The Government has scored the Royal Commission on Auckland Governance a C minus for effort and moved swiftly to try and inject some "local" into the proposals for the reform of Auckland local government. But what was announced hardly does that. It still creates a worryingly top-heavy structure that will sideline the disparate interests of the Otaras and the Devonports and the Avondales.

Getting rid of the commission's proposed second tier of six local councils - each the size of an existing city - is sensible. These were so large, and impotent, they would have failed to represent "the local". In their place, the Government is proposing 20 to 30 local boards which will "provide for strong community representation and the ability for residents and ratepayers to influence decision-making".

The trouble is, the small print shows their powers will only be persuasion and lobbying. They won't be able to raise revenue or hire staff, but will be allowed to "develop local operational policies for local issues, for example dog control, liquor licensing and graffiti control". If that's not excitement enough, they'll be able to play the kamikaze card and lobby the Auckland Council to levy a special rate in their area for extra services.

In reality, the road to all decision-making is upwards to the all-powerful Auckland Council.

Having decided to split Auckland into 20-30 localities, the Government and its advisers have failed to do the obvious democratic thing and base them on the region's 22 existing parliamentary boundaries. It would have further simplified matters if these boundaries were also the basis for electing the 21 - if you include the mayor - city councillors. But instead, they propose 12 new wards for that.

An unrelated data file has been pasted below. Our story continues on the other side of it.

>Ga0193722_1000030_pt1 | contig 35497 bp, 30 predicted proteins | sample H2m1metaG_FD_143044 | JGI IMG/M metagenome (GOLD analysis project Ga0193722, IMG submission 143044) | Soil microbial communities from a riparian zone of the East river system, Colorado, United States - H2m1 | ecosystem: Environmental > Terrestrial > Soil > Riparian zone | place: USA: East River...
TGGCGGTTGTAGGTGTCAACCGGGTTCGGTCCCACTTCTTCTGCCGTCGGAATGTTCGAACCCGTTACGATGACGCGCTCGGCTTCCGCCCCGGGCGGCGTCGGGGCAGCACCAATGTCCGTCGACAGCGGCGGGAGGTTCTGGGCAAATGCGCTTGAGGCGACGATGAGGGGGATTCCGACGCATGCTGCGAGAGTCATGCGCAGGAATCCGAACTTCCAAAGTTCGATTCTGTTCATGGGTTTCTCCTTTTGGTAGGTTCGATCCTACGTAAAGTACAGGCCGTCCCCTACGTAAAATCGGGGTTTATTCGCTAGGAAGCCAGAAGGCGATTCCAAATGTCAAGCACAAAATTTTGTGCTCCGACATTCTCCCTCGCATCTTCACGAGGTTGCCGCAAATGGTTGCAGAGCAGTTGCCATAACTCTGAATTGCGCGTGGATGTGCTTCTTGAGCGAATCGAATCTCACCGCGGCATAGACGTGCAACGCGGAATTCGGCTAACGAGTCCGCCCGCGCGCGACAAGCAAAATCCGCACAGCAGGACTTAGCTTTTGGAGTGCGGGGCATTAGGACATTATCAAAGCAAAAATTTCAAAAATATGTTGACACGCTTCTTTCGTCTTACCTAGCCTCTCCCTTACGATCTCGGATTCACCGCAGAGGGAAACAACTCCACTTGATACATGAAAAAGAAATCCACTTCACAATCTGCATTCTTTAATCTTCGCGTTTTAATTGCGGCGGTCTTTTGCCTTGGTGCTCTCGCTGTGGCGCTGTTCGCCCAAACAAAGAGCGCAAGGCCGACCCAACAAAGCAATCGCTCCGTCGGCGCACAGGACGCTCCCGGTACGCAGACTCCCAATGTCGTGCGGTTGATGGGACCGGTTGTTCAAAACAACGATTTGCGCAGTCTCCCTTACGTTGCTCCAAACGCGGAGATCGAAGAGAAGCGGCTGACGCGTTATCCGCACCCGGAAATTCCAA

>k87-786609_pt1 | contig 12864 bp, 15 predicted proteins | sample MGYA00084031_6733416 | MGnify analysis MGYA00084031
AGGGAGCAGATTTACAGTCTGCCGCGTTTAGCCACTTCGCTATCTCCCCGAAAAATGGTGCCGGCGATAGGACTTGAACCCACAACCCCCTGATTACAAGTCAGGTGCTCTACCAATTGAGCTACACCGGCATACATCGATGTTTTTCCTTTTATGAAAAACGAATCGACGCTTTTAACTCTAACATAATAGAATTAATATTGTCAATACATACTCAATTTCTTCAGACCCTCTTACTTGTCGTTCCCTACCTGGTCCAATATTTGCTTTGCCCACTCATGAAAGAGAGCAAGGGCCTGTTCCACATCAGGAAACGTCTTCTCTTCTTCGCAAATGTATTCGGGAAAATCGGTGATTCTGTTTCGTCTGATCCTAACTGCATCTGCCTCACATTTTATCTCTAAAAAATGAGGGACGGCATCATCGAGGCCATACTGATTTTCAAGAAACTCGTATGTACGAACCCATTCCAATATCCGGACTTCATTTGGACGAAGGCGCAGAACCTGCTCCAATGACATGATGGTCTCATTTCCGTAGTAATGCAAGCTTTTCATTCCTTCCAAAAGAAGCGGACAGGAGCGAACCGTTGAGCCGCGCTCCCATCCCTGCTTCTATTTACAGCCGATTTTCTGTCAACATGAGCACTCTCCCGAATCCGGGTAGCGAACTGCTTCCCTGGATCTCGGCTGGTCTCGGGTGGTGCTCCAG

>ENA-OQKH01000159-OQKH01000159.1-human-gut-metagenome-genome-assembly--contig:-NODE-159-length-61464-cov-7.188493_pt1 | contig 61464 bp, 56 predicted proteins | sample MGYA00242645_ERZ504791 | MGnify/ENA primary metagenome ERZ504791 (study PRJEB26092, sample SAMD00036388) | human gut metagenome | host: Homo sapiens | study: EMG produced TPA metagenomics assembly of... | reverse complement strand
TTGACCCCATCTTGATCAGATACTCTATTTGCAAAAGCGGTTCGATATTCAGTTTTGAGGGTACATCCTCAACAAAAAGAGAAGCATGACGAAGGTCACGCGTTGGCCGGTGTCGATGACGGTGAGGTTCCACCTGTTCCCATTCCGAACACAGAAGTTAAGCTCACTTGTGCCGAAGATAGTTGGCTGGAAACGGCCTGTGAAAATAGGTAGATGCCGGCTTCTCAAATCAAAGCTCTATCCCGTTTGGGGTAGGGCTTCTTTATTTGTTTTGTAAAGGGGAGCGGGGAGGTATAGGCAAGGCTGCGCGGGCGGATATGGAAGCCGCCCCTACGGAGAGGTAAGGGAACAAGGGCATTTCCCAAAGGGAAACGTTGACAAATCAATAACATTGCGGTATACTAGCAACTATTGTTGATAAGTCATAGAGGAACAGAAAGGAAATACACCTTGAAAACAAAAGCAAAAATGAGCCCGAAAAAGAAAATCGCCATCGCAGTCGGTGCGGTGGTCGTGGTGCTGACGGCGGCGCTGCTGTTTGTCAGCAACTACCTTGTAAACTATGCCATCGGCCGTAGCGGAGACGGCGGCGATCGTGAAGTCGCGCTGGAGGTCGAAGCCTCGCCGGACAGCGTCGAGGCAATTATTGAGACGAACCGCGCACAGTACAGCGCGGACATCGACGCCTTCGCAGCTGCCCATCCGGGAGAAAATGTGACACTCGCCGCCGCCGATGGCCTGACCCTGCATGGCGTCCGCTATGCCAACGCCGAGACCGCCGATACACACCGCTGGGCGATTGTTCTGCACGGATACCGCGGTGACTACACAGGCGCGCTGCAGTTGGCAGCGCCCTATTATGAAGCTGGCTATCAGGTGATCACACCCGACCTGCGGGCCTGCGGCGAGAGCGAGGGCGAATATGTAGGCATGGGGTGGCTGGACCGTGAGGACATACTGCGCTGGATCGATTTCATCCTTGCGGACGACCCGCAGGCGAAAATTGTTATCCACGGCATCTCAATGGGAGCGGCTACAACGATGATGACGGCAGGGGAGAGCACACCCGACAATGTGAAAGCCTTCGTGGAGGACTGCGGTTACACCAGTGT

There's also to be two grades of councillor. Eight will be elected at large, representing a constituency of more than a million people. This job will be tailor-made for celebrities and the seriously rich who have the wealth to promote themselves individually or as a group. Alongside them will be 12 councillors elected from the wards.

This is a slight improvement on the commission model which had 13 councillors elected at large (if you included three Maori representatives) and 10 ward representatives. Prime Minister John Key says the new balance between regional and local is about right. To me, given Aucklanders are surrendering all power, the democratic safety valve should be that all councillors are elected via wards.

As for persisting with the mayor being elected at large, that will only perpetuate opportunities for dysfunction between councils and mayors that every city has known. You only have to recall the Dick Hubbard mayoralty in Auckland City.

Sensibly abandoned, are the grandiose plans for turning Auckland into a mini-State, with its own minister and various Auckland boards spending Government cash on social issues and transport. Rather alarming is the back-pedalling on the claimed savings of amalgamation. The commissioners talked of annual savings of $76 million to $113 million by 2015. Local Government Minister Rodney Hide now says it is "too early to say" and the key issue is "good governance".

But if good governance is the issue, local representation has to be revisited. A full ward system is the only way to ensure an equal voice for Aucklanders, no matter where they live.